We even had the same advocate that he gave his Apostles – the Holy Spirit.  

In other words, we have all we need.  We have all we need

Perhaps we don’t usually believe that because…we didn’t live with him for three years and see all that the Apostles saw.  We didn’t get that personal training, those amazing experiences, the teaching, and our minds didn’t exactly get opened by Jesus of Nazareth to the Scriptures.  All we can do it read them and hope some of it sinks in. 

But we have 2000 years worth of study, writings, discussions, church history, teachers, saints, and our own personal experiences, our own personal witnesses to the work of Jesus Christ in our own lives; we have all that and more to continue his work and his church here on earth.

We have a community of faith with people in it that love us and that we love in return.  

We even have the opportunities to join with others and to teach them and learn from them in ways that help the greater church grow and prosper in brand new ways.

It can all be as new to us as that first summer camp trip was… as that first time away from home was… as that first time on our own was.

Except we are NOT on our own.  We may be lonely…but we’re never alone.

Let me close with one final reminder:

Think about all those parables and lessons that Jesus taught.  Most of them are so clear and so simple that even the lowliest of us can understand them.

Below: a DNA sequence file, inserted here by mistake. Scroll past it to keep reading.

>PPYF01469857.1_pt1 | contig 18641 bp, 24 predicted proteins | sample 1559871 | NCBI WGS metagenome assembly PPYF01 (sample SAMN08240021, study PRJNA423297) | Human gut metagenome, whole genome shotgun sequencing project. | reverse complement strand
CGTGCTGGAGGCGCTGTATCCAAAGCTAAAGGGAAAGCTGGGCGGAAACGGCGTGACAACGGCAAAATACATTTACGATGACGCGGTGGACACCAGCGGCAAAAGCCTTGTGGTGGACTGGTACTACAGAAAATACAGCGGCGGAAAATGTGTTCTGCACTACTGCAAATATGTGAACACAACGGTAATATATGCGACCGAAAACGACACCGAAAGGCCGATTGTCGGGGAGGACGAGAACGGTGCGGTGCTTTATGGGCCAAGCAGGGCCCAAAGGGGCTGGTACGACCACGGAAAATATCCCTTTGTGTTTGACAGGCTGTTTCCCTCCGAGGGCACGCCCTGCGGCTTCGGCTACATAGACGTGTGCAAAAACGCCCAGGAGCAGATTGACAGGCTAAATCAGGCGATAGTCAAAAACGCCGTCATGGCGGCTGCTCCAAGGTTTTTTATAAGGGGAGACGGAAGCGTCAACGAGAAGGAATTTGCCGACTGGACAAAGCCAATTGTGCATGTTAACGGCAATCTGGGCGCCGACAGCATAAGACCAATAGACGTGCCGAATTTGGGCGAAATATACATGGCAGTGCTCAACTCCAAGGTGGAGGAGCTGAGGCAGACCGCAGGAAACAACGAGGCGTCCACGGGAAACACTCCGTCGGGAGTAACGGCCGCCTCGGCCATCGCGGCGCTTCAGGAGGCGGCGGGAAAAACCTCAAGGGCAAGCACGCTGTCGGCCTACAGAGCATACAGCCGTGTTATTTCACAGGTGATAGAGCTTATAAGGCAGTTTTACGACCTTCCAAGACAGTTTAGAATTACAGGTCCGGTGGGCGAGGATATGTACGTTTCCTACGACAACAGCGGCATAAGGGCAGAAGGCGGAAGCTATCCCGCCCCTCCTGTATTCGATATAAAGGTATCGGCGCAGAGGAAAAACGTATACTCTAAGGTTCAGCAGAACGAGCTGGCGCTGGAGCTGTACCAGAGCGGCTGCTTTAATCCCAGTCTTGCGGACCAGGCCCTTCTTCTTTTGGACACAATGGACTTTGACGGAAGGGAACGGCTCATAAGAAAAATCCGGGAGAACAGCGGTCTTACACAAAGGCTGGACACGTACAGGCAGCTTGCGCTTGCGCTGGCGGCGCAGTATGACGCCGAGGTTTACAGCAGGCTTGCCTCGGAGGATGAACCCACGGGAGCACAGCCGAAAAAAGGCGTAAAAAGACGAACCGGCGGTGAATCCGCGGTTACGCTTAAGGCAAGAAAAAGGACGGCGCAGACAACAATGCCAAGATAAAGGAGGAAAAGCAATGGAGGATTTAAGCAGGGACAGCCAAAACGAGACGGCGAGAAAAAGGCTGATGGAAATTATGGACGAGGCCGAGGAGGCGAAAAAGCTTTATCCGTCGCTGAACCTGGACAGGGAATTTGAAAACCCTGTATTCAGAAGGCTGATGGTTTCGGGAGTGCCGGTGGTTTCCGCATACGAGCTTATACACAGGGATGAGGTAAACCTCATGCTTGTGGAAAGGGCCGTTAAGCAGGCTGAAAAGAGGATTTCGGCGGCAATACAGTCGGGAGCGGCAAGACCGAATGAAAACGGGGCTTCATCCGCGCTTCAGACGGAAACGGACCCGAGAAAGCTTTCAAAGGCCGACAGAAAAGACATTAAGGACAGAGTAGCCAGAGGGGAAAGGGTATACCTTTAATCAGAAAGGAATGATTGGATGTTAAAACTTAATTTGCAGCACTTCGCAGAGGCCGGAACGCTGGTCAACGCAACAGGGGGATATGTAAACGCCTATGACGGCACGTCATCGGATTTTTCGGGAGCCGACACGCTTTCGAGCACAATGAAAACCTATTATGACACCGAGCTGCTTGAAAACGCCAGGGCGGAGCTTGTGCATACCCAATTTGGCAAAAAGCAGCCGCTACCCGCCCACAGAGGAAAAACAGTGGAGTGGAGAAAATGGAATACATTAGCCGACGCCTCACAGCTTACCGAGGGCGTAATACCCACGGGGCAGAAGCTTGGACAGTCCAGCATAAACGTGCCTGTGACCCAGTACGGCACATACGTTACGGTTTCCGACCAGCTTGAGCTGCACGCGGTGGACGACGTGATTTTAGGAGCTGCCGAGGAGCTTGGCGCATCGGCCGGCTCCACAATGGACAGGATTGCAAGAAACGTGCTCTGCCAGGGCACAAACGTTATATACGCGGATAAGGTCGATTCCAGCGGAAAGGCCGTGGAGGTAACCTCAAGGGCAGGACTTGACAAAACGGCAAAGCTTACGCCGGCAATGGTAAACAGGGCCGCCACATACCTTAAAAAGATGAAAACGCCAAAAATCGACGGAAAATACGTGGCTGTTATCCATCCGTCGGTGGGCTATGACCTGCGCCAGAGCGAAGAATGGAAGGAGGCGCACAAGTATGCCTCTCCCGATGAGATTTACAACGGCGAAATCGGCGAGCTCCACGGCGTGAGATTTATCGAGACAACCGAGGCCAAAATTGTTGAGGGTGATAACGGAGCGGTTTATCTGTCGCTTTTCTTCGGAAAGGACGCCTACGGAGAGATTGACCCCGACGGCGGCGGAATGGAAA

But consider how many of them discuss the servants working or being prepared while the master is gone.

Remember the parable of the ten bridesmaids?  They weren’t ready when the groom finally appeared and so they missed the big event.

Remember the parable of the three servants and the talents each of them was given?  One invested his talents and had a much bigger amount for the master; one invested his talents and had a big amount for the master; and one buried his in the ground for fear of losing it.  Two got it right…one did just the bare minimum, and somebody got in trouble.

Remember the roles that the master and the servant played?  Well, Jesus played both those roles!  He was the master, the rabbi for his Apostles.  Yet, he demonstrated how to be the servant of all.  

But in all that he taught, he always included the message to be ready because we don’t know the day or the hour when he will reappear in the clouds.  Whether he said it in a parable or outright, his words should serve as one more reminder to get it right while he is gone.

After all…we are fully trained.

After all…we are not alone.

After all…we still have Jesus.

And that’s a pretty good thing to remember.